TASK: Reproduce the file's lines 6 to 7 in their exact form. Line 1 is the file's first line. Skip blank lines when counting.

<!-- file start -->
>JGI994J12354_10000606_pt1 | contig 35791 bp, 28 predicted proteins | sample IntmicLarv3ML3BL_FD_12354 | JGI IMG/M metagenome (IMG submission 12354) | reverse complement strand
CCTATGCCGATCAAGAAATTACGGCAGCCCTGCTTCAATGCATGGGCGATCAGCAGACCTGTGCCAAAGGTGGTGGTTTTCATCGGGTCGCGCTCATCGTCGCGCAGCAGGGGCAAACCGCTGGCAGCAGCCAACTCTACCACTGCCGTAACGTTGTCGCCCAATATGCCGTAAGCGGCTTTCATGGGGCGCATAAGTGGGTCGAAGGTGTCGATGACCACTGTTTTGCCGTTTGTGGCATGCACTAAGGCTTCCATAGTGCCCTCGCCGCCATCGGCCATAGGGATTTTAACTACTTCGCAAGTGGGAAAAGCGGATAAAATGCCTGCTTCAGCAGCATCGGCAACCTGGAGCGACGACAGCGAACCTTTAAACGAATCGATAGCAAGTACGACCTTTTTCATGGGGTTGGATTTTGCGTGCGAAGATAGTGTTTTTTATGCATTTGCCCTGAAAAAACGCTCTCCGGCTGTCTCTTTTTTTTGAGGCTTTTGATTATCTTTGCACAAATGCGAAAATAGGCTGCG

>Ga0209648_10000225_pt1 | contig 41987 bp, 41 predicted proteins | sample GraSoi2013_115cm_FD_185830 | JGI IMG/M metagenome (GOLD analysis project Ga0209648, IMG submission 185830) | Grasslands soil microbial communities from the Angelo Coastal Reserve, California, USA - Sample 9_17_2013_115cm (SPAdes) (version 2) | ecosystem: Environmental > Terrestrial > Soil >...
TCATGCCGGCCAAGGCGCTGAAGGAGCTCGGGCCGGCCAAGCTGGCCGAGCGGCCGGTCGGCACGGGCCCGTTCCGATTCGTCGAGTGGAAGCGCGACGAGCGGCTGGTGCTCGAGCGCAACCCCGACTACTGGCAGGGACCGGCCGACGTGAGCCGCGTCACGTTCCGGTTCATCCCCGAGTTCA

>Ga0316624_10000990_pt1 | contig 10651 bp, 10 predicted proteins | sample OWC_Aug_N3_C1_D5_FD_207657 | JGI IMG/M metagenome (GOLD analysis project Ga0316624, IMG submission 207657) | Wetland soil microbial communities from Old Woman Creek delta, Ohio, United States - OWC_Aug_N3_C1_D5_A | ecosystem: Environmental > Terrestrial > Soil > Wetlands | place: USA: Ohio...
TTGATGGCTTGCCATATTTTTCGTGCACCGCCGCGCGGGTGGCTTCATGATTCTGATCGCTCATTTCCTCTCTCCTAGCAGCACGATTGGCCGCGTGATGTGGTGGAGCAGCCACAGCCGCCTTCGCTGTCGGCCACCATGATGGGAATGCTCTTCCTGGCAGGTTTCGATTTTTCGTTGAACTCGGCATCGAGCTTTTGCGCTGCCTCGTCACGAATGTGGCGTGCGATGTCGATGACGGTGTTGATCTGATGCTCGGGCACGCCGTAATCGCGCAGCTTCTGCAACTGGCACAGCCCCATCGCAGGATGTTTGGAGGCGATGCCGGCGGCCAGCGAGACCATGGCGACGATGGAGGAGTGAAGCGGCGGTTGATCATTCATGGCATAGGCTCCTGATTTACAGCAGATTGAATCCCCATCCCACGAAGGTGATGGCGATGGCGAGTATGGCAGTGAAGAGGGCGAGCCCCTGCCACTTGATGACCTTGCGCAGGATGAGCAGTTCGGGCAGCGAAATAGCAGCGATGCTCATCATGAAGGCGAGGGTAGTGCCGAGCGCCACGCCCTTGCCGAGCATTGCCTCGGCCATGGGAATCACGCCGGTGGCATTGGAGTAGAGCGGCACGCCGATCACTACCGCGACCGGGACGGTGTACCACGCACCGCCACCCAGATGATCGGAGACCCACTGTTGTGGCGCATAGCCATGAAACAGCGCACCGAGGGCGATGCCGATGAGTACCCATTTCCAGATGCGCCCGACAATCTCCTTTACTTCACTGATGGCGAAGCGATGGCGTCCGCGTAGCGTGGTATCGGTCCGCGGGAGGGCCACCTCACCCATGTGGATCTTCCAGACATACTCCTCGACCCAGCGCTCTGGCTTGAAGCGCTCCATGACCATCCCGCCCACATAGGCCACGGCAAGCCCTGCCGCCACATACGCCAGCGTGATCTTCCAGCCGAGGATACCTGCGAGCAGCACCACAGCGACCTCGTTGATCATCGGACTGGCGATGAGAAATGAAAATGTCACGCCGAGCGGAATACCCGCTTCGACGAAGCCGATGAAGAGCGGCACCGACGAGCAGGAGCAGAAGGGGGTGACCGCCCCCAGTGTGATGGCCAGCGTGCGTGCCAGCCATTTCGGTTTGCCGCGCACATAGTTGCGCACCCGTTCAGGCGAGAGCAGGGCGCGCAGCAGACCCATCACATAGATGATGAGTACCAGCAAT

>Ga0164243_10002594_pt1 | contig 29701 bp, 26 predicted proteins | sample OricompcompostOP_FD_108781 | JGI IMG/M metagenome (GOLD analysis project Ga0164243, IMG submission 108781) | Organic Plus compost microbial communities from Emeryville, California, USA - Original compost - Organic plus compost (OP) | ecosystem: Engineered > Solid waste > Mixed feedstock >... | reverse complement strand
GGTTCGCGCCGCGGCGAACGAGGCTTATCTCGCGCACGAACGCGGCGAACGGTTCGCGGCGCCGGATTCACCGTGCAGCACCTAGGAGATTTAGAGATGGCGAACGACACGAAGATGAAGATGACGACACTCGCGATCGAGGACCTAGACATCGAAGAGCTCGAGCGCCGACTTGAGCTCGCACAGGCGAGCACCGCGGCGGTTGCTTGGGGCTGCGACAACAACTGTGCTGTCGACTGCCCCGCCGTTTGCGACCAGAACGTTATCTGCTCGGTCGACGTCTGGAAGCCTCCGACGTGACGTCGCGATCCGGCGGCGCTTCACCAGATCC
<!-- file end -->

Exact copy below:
TTGATGGCTTGCCATATTTTTCGTGCACCGCCGCGCGGGTGGCTTCATGATTCTGATCGCTCATTTCCTCTCTCCTAGCAGCACGATTGGCCGCGTGATGTGGTGGAGCAGCCACAGCCGCCTTCGCTGTCGGCCACCATGATGGGAATGCTCTTCCTGGCAGGTTTCGATTTTTCGTTGAACTCGGCATCGAGCTTTTGCGCTGCCTCGTCACGAATGTGGCGTGCGATGTCGATGACGGTGTTGATCTGATGCTCGGGCACGCCGTAATCGCGCAGCTTCTGCAACTGGCACAGCCCCATCGCAGGATGTTTGGAGGCGATGCCGGCGGCCAGCGAGACCATGGCGACGATGGAGGAGTGAAGCGGCGGTTGATCATTCATGGCATAGGCTCCTGATTTACAGCAGATTGAATCCCCATCCCACGAAGGTGATGGCGATGGCGAGTATGGCAGTGAAGAGGGCGAGCCCCTGCCACTTGATGACCTTGCGCAGGATGAGCAGTTCGGGCAGCGAAATAGCAGCGATGCTCATCATGAAGGCGAGGGTAGTGCCGAGCGCCACGCCCTTGCCGAGCATTGCCTCGGCCATGGGAATCACGCCGGTGGCATTGGAGTAGAGCGGCACGCCGATCACTACCGCGACCGGGACGGTGTACCACGCACCGCCACCCAGATGATCGGAGACCCACTGTTGTGGCGCATAGCCATGAAACAGCGCACCGAGGGCGATGCCGATGAGTACCCATTTCCAGATGCGCCCGACAATCTCCTTTACTTCACTGATGGCGAAGCGATGGCGTCCGCGTAGCGTGGTATCGGTCCGCGGGAGGGCCACCTCACCCATGTGGATCTTCCAGACATACTCCTCGACCCAGCGCTCTGGCTTGAAGCGCTCCATGACCATCCCGCCCACATAGGCCACGGCAAGCCCTGCCGCCACATACGCCAGCGTGATCTTCCAGCCGAGGATACCTGCGAGCAGCACCACAGCGACCTCGTTGATCATCGGACTGGCGATGAGAAATGAAAATGTCACGCCGAGCGGAATACCCGCTTCGACGAAGCCGATGAAGAGCGGCACCGACGAGCAGGAGCAGAAGGGGGTGACCGCCCCCAGTGTGATGGCCAGCGTGCGTGCCAGCCATTTCGGTTTGCCGCGCACATAGTTGCGCACCCGTTCAGGCGAGAGCAGGGCGCGCAGCAGACCCATCACATAGATGATGAGTACCAGCAAT

>Ga0164243_10002594_pt1 | contig 29701 bp, 26 predicted proteins | sample OricompcompostOP_FD_108781 | JGI IMG/M metagenome (GOLD analysis project Ga0164243, IMG submission 108781) | Organic Plus compost microbial communities from Emeryville, California, USA - Original compost - Organic plus compost (OP) | ecosystem: Engineered > Solid waste > Mixed feedstock >... | reverse complement strand